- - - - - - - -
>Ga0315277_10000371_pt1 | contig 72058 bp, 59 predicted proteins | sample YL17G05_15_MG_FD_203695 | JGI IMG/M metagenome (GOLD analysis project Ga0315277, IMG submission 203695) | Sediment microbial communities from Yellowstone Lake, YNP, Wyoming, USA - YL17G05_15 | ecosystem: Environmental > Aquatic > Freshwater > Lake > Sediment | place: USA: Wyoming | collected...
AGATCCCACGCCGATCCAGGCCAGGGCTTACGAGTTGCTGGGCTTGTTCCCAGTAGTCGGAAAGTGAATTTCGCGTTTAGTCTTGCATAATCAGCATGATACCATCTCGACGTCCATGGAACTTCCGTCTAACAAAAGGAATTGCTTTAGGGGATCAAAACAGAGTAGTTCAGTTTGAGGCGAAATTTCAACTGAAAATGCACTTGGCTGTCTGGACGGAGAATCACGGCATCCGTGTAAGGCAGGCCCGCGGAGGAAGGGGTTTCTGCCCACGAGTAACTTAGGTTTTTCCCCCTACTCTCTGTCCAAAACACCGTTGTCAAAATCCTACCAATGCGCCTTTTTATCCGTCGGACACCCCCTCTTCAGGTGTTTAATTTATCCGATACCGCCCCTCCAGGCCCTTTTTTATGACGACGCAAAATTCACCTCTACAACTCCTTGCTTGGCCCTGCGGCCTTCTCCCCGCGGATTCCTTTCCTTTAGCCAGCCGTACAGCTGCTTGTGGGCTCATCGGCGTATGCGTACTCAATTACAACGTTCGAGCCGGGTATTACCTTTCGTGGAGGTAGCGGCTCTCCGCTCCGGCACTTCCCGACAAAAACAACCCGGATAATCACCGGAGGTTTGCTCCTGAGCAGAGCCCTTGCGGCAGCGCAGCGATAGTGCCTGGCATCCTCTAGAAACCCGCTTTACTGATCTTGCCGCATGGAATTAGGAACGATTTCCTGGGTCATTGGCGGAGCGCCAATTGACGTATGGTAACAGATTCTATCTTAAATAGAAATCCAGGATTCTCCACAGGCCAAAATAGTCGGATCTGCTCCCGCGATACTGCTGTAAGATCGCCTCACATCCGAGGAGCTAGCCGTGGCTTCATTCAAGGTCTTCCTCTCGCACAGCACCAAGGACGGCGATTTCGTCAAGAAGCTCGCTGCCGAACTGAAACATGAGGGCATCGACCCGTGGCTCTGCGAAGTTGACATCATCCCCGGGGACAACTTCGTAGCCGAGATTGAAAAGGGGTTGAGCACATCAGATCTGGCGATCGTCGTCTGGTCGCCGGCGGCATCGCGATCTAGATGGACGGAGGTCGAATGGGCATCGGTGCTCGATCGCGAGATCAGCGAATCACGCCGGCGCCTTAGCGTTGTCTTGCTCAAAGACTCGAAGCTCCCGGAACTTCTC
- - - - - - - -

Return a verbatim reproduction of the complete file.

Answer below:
>Ga0315277_10000371_pt1 | contig 72058 bp, 59 predicted proteins | sample YL17G05_15_MG_FD_203695 | JGI IMG/M metagenome (GOLD analysis project Ga0315277, IMG submission 203695) | Sediment microbial communities from Yellowstone Lake, YNP, Wyoming, USA - YL17G05_15 | ecosystem: Environmental > Aquatic > Freshwater > Lake > Sediment | place: USA: Wyoming | collected...
AGATCCCACGCCGATCCAGGCCAGGGCTTACGAGTTGCTGGGCTTGTTCCCAGTAGTCGGAAAGTGAATTTCGCGTTTAGTCTTGCATAATCAGCATGATACCATCTCGACGTCCATGGAACTTCCGTCTAACAAAAGGAATTGCTTTAGGGGATCAAAACAGAGTAGTTCAGTTTGAGGCGAAATTTCAACTGAAAATGCACTTGGCTGTCTGGACGGAGAATCACGGCATCCGTGTAAGGCAGGCCCGCGGAGGAAGGGGTTTCTGCCCACGAGTAACTTAGGTTTTTCCCCCTACTCTCTGTCCAAAACACCGTTGTCAAAATCCTACCAATGCGCCTTTTTATCCGTCGGACACCCCCTCTTCAGGTGTTTAATTTATCCGATACCGCCCCTCCAGGCCCTTTTTTATGACGACGCAAAATTCACCTCTACAACTCCTTGCTTGGCCCTGCGGCCTTCTCCCCGCGGATTCCTTTCCTTTAGCCAGCCGTACAGCTGCTTGTGGGCTCATCGGCGTATGCGTACTCAATTACAACGTTCGAGCCGGGTATTACCTTTCGTGGAGGTAGCGGCTCTCCGCTCCGGCACTTCCCGACAAAAACAACCCGGATAATCACCGGAGGTTTGCTCCTGAGCAGAGCCCTTGCGGCAGCGCAGCGATAGTGCCTGGCATCCTCTAGAAACCCGCTTTACTGATCTTGCCGCATGGAATTAGGAACGATTTCCTGGGTCATTGGCGGAGCGCCAATTGACGTATGGTAACAGATTCTATCTTAAATAGAAATCCAGGATTCTCCACAGGCCAAAATAGTCGGATCTGCTCCCGCGATACTGCTGTAAGATCGCCTCACATCCGAGGAGCTAGCCGTGGCTTCATTCAAGGTCTTCCTCTCGCACAGCACCAAGGACGGCGATTTCGTCAAGAAGCTCGCTGCCGAACTGAAACATGAGGGCATCGACCCGTGGCTCTGCGAAGTTGACATCATCCCCGGGGACAACTTCGTAGCCGAGATTGAAAAGGGGTTGAGCACATCAGATCTGGCGATCGTCGTCTGGTCGCCGGCGGCATCGCGATCTAGATGGACGGAGGTCGAATGGGCATCGGTGCTCGATCGCGAGATCAGCGAATCACGCCGGCGCCTTAGCGTTGTCTTGCTCAAAGACTCGAAGCTCCCGGAACTTCTC